"Gas can then flow from the companion star to the neutron star or black hole, producing spectacular displays when some of the material is blasted out in powerful jets at close to the speed of light," he says.

"From what we had seen previously, black holes were previously considered the undisputed kings of forming powerful jets, even when they were only fed by a little bit of material from their companion star."

"In comparison, neutron stars seemed to make relatively puny jets, which only became bright enough to see when the neutron stars were gobbling gas from their companions at a very high rate."

Dr Deller says when the team looked at PSR J1023+0038 it was only consuming a trickle of material and should have been producing a very feeble jet.

"But our observations suggest its jets are nearly as strong as you'd expect from a black hole," he says.

Dr Miller-Jones says PSR J1023+0038 is a "transitional" neutron star, spending years at a time powered mainly by the rotation of the neutron star but transitioning occasionally into an active gathering state, when it gets much brighter.

Read more at Discovery News

Lab experiment mimics early-stage planetary formation process

Physicists have directly observed, for the first time, how highly charged dust-sized particles attract and capture others to build up clusters particle by particle. This process can lead to the formation of "granular molecules" whose configurations resemble those of simple chemical molecules.

These interactions are fundamentally important in situations ranging from airborne pollutant coagulation to the clustering of dust in interstellar space. Nevertheless, a full picture of how electrostatic interactions contribute to particle aggregation has remained elusive, mainly owing to the absence of direct, in-situ experiments.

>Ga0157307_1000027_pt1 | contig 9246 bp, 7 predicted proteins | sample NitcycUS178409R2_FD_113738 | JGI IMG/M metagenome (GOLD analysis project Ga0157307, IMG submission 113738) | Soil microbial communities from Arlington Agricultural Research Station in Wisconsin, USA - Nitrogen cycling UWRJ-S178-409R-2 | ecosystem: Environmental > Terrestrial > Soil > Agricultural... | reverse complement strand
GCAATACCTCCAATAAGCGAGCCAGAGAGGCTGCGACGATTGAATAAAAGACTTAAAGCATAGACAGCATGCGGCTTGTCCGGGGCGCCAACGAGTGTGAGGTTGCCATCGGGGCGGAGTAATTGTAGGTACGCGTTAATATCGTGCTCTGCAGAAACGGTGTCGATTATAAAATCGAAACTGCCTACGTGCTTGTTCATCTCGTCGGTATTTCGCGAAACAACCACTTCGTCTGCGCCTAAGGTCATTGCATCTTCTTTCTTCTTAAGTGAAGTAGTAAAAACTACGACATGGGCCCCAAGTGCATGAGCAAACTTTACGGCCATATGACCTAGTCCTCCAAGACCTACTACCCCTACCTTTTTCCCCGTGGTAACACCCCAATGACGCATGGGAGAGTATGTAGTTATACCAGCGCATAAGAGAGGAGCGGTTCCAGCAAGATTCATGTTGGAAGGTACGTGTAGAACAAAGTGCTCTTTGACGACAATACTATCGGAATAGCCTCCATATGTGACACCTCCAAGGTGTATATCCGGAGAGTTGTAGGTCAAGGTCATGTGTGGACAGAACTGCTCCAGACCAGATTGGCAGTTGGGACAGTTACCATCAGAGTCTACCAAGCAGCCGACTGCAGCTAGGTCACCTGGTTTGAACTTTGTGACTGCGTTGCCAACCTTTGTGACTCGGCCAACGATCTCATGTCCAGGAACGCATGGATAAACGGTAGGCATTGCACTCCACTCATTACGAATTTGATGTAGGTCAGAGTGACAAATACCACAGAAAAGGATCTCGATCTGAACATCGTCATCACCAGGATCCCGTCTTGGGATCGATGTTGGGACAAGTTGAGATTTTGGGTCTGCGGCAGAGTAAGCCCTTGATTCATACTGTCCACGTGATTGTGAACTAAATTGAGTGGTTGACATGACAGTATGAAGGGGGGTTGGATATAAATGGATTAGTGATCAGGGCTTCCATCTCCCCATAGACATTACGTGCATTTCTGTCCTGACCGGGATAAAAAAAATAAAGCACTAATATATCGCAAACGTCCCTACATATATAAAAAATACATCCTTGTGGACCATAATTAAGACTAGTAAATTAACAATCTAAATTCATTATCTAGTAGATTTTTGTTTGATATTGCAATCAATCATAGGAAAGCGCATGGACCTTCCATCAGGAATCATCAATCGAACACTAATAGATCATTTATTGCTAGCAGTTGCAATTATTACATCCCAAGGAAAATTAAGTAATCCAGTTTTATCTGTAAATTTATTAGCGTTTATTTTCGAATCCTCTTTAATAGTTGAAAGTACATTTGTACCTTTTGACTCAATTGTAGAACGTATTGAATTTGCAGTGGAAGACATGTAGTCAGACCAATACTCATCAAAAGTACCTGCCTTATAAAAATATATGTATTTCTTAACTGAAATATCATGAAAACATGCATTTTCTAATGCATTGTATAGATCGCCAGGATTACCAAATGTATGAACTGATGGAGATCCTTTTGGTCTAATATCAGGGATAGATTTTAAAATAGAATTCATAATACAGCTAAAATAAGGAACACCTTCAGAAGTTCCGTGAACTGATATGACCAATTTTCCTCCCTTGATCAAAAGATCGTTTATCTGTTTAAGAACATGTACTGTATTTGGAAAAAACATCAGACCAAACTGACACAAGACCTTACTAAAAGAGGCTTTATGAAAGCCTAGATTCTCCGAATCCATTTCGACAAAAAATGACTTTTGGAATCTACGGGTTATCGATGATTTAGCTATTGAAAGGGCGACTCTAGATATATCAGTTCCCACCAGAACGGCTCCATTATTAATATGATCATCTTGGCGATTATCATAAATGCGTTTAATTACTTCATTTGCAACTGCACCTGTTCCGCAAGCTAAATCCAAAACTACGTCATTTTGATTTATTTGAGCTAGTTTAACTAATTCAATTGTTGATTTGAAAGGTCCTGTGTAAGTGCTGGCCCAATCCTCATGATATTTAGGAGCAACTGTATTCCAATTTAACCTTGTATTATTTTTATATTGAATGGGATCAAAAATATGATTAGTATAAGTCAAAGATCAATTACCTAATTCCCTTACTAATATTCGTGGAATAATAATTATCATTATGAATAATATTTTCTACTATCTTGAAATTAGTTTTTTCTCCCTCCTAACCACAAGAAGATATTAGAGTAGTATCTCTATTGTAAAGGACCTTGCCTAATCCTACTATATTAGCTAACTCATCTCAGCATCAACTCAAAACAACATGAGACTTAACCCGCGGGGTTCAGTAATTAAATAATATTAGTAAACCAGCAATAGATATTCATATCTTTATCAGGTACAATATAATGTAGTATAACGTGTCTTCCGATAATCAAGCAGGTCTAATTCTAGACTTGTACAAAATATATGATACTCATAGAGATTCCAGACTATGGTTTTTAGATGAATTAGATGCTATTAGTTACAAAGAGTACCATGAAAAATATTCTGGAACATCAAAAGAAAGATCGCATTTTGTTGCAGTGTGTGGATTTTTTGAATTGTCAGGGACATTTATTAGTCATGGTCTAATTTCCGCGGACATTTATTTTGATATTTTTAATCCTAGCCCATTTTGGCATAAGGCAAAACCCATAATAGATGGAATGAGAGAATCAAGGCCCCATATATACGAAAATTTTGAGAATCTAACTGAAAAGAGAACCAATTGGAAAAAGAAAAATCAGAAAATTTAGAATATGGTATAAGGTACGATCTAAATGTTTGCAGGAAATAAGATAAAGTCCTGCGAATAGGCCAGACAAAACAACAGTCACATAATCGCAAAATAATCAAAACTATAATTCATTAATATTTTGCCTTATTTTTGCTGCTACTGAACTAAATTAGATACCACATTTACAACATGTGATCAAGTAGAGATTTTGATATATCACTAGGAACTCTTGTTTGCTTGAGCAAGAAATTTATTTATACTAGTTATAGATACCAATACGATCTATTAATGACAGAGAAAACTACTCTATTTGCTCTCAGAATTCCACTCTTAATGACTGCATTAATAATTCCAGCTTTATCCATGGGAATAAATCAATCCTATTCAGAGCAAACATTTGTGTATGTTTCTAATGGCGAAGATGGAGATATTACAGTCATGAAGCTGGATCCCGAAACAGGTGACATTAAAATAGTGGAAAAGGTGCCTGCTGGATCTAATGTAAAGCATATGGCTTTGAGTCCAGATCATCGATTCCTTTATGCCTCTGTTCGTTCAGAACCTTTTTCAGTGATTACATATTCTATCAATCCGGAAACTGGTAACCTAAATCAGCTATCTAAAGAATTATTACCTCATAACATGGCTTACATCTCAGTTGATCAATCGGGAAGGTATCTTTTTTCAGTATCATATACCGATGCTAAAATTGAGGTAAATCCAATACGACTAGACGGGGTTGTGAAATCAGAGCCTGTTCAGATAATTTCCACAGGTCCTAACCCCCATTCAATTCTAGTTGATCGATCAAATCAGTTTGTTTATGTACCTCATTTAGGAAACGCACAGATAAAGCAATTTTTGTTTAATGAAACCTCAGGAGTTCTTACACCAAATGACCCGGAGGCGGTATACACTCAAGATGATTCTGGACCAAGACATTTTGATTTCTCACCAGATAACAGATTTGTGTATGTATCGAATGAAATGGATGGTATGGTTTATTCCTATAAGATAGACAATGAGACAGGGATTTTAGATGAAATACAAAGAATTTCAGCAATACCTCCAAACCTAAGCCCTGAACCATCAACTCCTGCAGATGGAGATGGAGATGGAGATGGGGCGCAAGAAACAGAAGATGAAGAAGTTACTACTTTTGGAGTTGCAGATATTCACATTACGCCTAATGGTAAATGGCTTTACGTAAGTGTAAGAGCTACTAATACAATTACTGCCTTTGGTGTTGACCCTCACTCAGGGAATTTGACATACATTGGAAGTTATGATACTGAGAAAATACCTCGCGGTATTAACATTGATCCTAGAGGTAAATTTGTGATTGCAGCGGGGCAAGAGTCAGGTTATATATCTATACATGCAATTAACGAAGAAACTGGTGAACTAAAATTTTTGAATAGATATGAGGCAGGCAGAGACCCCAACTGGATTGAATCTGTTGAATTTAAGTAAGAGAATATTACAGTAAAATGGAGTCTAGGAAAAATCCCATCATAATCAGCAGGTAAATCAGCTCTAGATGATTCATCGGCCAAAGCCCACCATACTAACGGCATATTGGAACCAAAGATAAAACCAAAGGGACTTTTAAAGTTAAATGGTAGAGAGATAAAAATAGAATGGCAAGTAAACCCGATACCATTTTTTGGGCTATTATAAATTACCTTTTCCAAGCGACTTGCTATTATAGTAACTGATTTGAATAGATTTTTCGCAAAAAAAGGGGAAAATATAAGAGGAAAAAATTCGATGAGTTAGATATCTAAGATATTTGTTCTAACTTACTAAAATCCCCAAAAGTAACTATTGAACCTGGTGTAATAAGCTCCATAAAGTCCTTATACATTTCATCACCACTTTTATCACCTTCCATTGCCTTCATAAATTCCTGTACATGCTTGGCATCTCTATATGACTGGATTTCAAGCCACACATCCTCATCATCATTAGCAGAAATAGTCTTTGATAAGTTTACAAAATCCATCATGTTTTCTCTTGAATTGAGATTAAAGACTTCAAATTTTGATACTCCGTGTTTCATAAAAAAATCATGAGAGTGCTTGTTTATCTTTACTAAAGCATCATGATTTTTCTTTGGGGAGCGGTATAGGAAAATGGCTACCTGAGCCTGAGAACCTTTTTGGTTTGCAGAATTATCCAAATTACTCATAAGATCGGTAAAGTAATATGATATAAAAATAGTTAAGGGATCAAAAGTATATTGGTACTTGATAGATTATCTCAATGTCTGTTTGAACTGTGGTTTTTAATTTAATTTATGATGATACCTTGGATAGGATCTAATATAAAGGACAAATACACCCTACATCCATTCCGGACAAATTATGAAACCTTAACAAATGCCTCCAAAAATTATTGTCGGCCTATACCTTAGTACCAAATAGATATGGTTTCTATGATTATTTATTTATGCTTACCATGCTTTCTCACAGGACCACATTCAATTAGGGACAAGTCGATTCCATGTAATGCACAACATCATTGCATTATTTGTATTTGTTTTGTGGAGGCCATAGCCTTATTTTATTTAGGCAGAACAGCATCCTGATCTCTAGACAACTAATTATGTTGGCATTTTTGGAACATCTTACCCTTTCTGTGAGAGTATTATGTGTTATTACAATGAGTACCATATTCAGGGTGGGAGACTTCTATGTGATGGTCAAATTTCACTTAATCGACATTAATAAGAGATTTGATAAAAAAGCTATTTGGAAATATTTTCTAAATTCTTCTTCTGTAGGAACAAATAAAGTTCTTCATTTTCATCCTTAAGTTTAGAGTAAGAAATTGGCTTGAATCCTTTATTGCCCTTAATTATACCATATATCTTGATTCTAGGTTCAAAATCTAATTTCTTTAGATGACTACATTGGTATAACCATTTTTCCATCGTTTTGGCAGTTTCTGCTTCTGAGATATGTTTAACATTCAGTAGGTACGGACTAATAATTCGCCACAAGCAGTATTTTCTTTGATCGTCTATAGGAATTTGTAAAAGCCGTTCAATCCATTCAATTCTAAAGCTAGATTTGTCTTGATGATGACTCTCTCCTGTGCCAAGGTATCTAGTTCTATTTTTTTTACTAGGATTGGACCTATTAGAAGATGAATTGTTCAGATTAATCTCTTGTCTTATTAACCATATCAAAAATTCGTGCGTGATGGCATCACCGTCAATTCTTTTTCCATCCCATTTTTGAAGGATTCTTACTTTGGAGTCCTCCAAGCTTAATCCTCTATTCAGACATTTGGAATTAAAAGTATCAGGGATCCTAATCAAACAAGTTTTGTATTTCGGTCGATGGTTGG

In a recent paper published in the journal Nature Physics, a research team at the University of Chicago has shown how to experimentally resolve this problem. Spearheading the project was Victor Lee, a graduate student in physics, working with co-authors Scott Waitukaitis, PhD'13; Marc Miskin, PhD'14; and Heinrich Jaeger, the William J. Friedman and Alicia Townsend Professor in Physics.

Using a freefalling stream of particles to create a low-gravity environment, and tracking the stream with a high-speed video camera falling along with it, the team observed how charged grains in their mutual electrostatic interactions can undergo attractive as well as repulsive trajectories similar to planetary orbits. The team's results highlight the importance of polarization effects in promoting the capture and aggregation of grains via multiple collisions.

"This can have implications for the very earliest stages of planet formation, which is believed to start via collisions among interstellar dust grains," Jaeger said. "Single head-on collisions typically do not dissipate enough energy to lead to sticking."